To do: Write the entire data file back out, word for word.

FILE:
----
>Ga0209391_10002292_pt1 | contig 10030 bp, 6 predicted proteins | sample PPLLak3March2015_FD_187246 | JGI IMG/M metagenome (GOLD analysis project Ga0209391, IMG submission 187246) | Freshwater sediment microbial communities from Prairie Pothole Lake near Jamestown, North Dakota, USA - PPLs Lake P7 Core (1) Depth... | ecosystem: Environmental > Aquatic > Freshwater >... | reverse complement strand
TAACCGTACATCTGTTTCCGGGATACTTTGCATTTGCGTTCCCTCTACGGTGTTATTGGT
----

>Ga0209391_10002292_pt1 | contig 10030 bp, 6 predicted proteins | sample PPLLak3March2015_FD_187246 | JGI IMG/M metagenome (GOLD analysis project Ga0209391, IMG submission 187246) | Freshwater sediment microbial communities from Prairie Pothole Lake near Jamestown, North Dakota, USA - PPLs Lake P7 Core (1) Depth... | ecosystem: Environmental > Aquatic > Freshwater >... | reverse complement strand
TAACCGTACATCTGTTTCCGGGATACTTTGCATTTGCGTTCCCTCTACGGTGTTATTGGT